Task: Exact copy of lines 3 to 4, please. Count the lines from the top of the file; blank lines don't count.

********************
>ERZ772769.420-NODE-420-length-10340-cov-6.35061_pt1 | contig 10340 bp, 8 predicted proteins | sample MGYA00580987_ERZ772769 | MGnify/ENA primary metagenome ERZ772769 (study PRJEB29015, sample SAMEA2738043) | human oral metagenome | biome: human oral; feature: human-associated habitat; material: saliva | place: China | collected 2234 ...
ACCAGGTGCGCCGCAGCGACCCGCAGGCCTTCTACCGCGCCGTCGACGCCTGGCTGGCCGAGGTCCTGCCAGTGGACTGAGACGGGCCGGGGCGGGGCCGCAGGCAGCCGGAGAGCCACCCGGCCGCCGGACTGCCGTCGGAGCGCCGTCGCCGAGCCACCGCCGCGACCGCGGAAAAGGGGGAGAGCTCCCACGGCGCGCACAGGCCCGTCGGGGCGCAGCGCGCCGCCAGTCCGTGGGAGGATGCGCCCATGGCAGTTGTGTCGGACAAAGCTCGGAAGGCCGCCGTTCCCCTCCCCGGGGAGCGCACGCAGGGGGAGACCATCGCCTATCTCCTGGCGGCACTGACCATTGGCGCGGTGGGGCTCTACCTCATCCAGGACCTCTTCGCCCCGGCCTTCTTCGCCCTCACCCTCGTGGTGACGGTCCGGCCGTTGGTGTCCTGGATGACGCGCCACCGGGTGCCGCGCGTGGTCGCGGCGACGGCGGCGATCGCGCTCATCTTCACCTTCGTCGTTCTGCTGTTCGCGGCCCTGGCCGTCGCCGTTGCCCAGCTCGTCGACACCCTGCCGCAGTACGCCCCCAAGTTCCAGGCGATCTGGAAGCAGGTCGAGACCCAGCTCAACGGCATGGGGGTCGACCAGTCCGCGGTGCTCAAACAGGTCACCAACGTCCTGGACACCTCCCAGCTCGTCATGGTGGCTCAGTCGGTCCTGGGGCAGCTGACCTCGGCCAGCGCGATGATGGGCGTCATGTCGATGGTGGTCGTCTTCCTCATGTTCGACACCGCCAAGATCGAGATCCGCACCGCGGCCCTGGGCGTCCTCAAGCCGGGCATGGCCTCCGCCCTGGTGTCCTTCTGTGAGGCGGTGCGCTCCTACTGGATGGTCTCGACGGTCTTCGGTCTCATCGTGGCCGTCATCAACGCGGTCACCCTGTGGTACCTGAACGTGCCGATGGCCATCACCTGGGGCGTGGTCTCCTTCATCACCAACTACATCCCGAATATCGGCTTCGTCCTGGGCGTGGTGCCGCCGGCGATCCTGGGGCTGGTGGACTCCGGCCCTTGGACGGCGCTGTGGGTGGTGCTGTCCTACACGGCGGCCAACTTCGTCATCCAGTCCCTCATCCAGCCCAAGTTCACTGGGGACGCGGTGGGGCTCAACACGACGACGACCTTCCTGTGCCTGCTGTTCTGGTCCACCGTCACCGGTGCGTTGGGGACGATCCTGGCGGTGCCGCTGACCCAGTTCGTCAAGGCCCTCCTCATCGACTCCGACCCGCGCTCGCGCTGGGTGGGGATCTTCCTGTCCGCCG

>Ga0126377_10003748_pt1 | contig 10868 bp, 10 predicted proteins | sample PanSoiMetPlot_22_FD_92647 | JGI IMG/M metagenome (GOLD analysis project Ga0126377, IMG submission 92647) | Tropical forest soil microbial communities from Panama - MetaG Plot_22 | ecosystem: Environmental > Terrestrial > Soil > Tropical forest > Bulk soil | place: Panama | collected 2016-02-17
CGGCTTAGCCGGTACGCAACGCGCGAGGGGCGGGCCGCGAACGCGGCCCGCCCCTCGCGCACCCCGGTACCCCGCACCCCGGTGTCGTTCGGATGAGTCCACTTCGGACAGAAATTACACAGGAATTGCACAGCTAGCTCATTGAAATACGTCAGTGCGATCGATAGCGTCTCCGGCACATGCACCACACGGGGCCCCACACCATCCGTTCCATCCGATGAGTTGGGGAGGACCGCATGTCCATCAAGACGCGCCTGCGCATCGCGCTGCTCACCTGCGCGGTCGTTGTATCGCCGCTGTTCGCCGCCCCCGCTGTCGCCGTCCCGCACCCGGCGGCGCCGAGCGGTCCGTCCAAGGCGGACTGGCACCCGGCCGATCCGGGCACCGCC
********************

>Ga0126377_10003748_pt1 | contig 10868 bp, 10 predicted proteins | sample PanSoiMetPlot_22_FD_92647 | JGI IMG/M metagenome (GOLD analysis project Ga0126377, IMG submission 92647) | Tropical forest soil microbial communities from Panama - MetaG Plot_22 | ecosystem: Environmental > Terrestrial > Soil > Tropical forest > Bulk soil | place: Panama | collected 2016-02-17
CGGCTTAGCCGGTACGCAACGCGCGAGGGGCGGGCCGCGAACGCGGCCCGCCCCTCGCGCACCCCGGTACCCCGCACCCCGGTGTCGTTCGGATGAGTCCACTTCGGACAGAAATTACACAGGAATTGCACAGCTAGCTCATTGAAATACGTCAGTGCGATCGATAGCGTCTCCGGCACATGCACCACACGGGGCCCCACACCATCCGTTCCATCCGATGAGTTGGGGAGGACCGCATGTCCATCAAGACGCGCCTGCGCATCGCGCTGCTCACCTGCGCGGTCGTTGTATCGCCGCTGTTCGCCGCCCCCGCTGTCGCCGTCCCGCACCCGGCGGCGCCGAGCGGTCCGTCCAAGGCGGACTGGCACCCGGCCGATCCGGGCACCGCC